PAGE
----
Winners of the Spring 2005 River Cities’ Reader Photo Contest Print
Art - Photography
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Tuesday, 05 April 2005 18:00
In designing our third photo contest, we decided to suggest – but not require – a spring theme. While it wasn’t a criterion in our judging, several of the winners did indeed follow our advice – most clearly seen in Linda Ortiz’s second-place-winning photograph in the “people” category, showing a young girl in field rich with green and accented by violet and a small dab of yellow. The picture is simply, effectively composed but still looks natural – much like a good garden.

Daniel James Hulsing invokes the rejuvenation and resurrection of spring in his digitally altered photograph Easter Sunday, which our judges affectionately dubbed Midnight in the Garden of Skittles. Elly Gerdts’ Swing shows nature working to envelop a long-forgotten swing, and A.J. Wacaser’s untitled photograph of ice on the river suggests the end of winter if not exactly spring.

As for the rest of the field, Roger Cline offers a classic Native American portrait, while Tucker Gritton turned a Chicago rooftop shot into something approaching an abstract painting. Also working in abstractions was Andy Ellison, using perspective to transform something familiar (the Putnam Museum & IMAX Theatre) into something different and striking.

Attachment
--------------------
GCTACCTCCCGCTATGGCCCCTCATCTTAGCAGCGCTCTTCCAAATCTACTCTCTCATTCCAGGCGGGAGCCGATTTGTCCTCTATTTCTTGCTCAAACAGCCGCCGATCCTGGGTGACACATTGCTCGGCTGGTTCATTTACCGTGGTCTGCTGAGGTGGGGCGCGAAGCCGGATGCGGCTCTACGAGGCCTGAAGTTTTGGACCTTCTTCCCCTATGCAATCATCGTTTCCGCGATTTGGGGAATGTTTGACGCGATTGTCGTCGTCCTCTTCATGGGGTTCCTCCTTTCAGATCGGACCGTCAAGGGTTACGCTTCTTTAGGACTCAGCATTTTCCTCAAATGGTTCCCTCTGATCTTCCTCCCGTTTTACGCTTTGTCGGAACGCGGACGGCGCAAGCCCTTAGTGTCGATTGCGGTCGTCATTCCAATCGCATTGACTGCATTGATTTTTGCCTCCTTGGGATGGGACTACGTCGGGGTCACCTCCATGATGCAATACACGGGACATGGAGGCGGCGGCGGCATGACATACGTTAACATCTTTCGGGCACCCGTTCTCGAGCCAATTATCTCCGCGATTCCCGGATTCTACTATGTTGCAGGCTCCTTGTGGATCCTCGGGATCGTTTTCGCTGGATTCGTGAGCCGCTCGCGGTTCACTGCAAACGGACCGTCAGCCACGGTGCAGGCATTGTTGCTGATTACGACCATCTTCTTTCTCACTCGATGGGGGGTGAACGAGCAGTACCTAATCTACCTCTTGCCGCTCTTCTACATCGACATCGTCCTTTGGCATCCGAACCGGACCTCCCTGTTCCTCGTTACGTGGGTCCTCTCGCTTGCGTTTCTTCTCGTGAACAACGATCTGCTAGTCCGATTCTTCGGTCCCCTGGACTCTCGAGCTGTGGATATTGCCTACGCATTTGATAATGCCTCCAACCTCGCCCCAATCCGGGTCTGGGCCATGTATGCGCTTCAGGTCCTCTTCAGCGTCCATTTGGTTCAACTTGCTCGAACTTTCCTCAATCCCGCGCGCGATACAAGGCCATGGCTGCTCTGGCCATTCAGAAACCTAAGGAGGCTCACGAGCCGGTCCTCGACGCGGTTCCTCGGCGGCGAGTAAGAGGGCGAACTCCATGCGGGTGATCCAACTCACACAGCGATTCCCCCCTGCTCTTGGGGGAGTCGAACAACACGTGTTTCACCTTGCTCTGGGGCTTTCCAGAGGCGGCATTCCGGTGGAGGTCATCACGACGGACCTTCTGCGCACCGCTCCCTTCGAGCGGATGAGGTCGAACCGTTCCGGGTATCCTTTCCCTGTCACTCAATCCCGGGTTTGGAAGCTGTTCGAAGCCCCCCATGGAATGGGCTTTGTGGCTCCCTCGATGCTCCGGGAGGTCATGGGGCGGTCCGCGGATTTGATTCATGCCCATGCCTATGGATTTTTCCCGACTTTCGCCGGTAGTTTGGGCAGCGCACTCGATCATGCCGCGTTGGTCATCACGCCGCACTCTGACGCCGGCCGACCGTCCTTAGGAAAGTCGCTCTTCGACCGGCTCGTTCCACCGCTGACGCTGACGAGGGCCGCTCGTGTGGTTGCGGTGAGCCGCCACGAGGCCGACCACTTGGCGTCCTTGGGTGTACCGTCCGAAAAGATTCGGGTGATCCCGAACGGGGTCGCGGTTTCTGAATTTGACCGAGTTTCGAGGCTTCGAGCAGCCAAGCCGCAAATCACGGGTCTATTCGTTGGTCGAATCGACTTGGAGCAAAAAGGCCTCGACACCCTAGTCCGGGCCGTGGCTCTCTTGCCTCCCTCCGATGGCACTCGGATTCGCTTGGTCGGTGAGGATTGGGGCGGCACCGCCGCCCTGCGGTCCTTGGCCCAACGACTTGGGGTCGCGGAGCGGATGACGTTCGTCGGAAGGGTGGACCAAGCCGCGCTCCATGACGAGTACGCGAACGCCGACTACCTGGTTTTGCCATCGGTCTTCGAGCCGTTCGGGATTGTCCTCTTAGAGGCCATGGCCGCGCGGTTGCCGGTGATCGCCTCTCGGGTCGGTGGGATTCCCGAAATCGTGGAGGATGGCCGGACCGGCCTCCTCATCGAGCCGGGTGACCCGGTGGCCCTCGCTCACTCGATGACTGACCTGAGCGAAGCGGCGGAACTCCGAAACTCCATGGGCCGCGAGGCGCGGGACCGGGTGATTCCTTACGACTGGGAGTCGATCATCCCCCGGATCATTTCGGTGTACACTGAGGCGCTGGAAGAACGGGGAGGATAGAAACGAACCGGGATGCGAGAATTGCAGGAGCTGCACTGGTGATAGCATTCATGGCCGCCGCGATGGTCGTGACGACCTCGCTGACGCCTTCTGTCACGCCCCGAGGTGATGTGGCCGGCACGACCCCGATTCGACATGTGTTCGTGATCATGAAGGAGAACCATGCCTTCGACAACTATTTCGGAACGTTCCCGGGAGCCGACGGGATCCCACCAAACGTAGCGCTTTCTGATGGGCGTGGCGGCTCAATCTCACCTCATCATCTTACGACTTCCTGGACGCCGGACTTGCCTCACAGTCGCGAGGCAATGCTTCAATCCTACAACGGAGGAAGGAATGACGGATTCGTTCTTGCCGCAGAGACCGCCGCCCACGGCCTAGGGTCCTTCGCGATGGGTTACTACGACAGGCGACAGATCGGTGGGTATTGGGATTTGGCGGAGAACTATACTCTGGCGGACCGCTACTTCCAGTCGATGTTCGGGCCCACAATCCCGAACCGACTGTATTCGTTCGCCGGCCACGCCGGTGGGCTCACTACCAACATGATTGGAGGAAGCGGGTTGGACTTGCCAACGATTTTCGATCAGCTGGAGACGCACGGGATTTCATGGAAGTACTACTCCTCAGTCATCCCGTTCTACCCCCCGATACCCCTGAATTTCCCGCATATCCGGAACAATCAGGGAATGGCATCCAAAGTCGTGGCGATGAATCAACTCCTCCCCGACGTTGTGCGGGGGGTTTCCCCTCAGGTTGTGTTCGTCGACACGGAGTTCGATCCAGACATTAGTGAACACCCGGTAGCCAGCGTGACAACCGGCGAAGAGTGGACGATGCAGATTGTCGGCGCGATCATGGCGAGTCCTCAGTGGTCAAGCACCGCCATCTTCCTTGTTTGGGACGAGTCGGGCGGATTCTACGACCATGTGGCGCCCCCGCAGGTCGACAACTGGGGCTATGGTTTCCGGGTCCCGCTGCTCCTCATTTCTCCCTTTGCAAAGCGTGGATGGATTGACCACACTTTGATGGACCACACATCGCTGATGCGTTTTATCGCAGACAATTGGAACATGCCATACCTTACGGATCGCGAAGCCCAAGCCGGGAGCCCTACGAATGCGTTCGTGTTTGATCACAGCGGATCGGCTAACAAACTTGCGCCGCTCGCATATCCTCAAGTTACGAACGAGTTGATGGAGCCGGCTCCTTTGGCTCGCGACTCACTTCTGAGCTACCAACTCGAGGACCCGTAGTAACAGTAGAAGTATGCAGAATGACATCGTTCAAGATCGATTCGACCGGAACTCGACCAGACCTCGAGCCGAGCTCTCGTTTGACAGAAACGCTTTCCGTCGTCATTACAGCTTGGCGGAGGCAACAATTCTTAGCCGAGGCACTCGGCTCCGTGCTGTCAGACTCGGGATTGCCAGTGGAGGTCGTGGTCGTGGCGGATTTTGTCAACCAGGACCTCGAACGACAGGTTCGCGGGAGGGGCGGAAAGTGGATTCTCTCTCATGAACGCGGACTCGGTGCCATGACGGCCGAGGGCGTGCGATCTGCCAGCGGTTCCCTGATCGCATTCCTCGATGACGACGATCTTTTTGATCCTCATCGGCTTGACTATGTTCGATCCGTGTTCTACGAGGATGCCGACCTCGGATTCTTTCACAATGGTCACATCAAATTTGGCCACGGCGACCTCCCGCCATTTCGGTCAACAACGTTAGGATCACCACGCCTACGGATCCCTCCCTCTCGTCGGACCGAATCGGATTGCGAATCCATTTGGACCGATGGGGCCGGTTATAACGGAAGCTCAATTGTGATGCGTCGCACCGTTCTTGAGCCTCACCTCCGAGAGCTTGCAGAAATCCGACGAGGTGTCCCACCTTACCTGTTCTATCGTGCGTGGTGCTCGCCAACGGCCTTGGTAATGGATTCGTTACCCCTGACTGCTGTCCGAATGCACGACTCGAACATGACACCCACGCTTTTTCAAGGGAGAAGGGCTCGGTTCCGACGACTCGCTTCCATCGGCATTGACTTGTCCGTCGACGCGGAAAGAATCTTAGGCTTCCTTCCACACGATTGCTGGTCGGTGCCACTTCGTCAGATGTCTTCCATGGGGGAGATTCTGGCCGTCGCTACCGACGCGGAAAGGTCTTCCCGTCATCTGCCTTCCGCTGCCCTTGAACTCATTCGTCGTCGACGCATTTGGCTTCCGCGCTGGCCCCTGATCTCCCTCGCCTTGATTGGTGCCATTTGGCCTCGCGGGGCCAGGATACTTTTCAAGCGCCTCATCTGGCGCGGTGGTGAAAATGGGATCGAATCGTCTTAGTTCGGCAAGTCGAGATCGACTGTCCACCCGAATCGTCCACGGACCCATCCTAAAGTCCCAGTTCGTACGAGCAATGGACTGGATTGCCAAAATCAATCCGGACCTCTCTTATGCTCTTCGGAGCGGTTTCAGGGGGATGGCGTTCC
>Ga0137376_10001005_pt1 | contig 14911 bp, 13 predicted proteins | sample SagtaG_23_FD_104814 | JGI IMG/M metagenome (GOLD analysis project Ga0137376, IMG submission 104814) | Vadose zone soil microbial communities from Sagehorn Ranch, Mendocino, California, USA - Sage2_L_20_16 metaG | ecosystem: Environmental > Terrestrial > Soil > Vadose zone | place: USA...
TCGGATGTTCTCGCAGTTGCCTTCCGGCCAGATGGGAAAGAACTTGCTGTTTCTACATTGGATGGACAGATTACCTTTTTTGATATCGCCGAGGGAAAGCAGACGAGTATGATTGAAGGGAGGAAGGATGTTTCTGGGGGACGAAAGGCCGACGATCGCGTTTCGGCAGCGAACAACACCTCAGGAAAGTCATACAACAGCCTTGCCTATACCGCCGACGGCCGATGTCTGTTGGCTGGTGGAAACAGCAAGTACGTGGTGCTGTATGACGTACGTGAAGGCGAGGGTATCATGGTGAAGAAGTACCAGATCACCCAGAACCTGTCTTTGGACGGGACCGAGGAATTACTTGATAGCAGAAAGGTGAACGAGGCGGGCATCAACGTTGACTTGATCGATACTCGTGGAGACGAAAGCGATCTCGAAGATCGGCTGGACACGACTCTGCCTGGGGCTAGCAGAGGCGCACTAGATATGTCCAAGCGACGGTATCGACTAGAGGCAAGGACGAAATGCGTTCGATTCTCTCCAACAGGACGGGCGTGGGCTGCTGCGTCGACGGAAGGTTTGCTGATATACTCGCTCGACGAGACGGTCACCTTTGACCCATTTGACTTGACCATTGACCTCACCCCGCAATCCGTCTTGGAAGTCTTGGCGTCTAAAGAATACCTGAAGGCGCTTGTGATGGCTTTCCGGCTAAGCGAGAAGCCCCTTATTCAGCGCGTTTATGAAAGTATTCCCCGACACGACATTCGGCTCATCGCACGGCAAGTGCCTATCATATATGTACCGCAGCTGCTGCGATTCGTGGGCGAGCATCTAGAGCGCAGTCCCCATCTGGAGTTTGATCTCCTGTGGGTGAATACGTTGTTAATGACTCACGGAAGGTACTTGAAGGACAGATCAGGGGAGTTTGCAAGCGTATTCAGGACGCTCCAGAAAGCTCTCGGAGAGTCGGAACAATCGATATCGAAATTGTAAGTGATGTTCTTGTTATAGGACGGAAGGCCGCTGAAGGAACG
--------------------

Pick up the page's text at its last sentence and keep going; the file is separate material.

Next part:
We received nearly 60 entries in this year’s contest, and we appreciate our readers’ participation. Look for the next contest this fall, with three entirely different categories.

Our thanks to freelance photographers Brian Barkley and Scott McMeekan, and freelance arts critic Johanna Welzenbach-Hilliard for their assistance in judging this contest.

People

First Place
Preston Duncan, by Roger Cline

Second Place
Untitled, by Linda Ortiz

Third Place
Untitled, by Ken Musgrove

Places

First Place
Imaxsky, by Andy Ellison

Second Place
A Train in the Distance, by Carolyn Krueger

Third Place
Untitled, by Zach Hayes

Honorable Mention
Swing, by Elly Gerdts

Honorable Mention
Untitled, by A.J. Wacaser

Digitally Altered

First Place
If Walls Could Talk, by Tucker Gritton

Second Place
Easter Sunday, by Daniel James Hulsing

Third Place
Someday, by Rick Haney